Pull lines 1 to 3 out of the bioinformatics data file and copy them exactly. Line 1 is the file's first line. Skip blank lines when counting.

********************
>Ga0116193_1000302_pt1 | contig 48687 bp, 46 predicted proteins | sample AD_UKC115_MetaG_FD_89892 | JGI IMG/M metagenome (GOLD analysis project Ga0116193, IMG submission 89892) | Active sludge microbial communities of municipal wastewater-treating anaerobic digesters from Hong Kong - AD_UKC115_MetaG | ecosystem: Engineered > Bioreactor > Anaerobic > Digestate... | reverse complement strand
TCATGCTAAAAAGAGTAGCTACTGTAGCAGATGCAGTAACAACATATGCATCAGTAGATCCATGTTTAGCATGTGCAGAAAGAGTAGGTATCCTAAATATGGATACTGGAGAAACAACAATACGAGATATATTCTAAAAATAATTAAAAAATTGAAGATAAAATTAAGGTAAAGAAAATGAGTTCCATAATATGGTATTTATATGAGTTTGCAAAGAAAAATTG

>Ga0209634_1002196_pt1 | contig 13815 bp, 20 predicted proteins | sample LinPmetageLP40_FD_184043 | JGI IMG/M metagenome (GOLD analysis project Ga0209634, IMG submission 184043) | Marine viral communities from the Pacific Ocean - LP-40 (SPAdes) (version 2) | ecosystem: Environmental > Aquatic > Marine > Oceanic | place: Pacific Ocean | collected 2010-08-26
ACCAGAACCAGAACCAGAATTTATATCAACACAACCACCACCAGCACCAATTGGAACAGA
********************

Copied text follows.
>Ga0116193_1000302_pt1 | contig 48687 bp, 46 predicted proteins | sample AD_UKC115_MetaG_FD_89892 | JGI IMG/M metagenome (GOLD analysis project Ga0116193, IMG submission 89892) | Active sludge microbial communities of municipal wastewater-treating anaerobic digesters from Hong Kong - AD_UKC115_MetaG | ecosystem: Engineered > Bioreactor > Anaerobic > Digestate... | reverse complement strand
TCATGCTAAAAAGAGTAGCTACTGTAGCAGATGCAGTAACAACATATGCATCAGTAGATCCATGTTTAGCATGTGCAGAAAGAGTAGGTATCCTAAATATGGATACTGGAGAAACAACAATACGAGATATATTCTAAAAATAATTAAAAAATTGAAGATAAAATTAAGGTAAAGAAAATGAGTTCCATAATATGGTATTTATATGAGTTTGCAAAGAAAAATTG

>Ga0209634_1002196_pt1 | contig 13815 bp, 20 predicted proteins | sample LinPmetageLP40_FD_184043 | JGI IMG/M metagenome (GOLD analysis project Ga0209634, IMG submission 184043) | Marine viral communities from the Pacific Ocean - LP-40 (SPAdes) (version 2) | ecosystem: Environmental > Aquatic > Marine > Oceanic | place: Pacific Ocean | collected 2010-08-26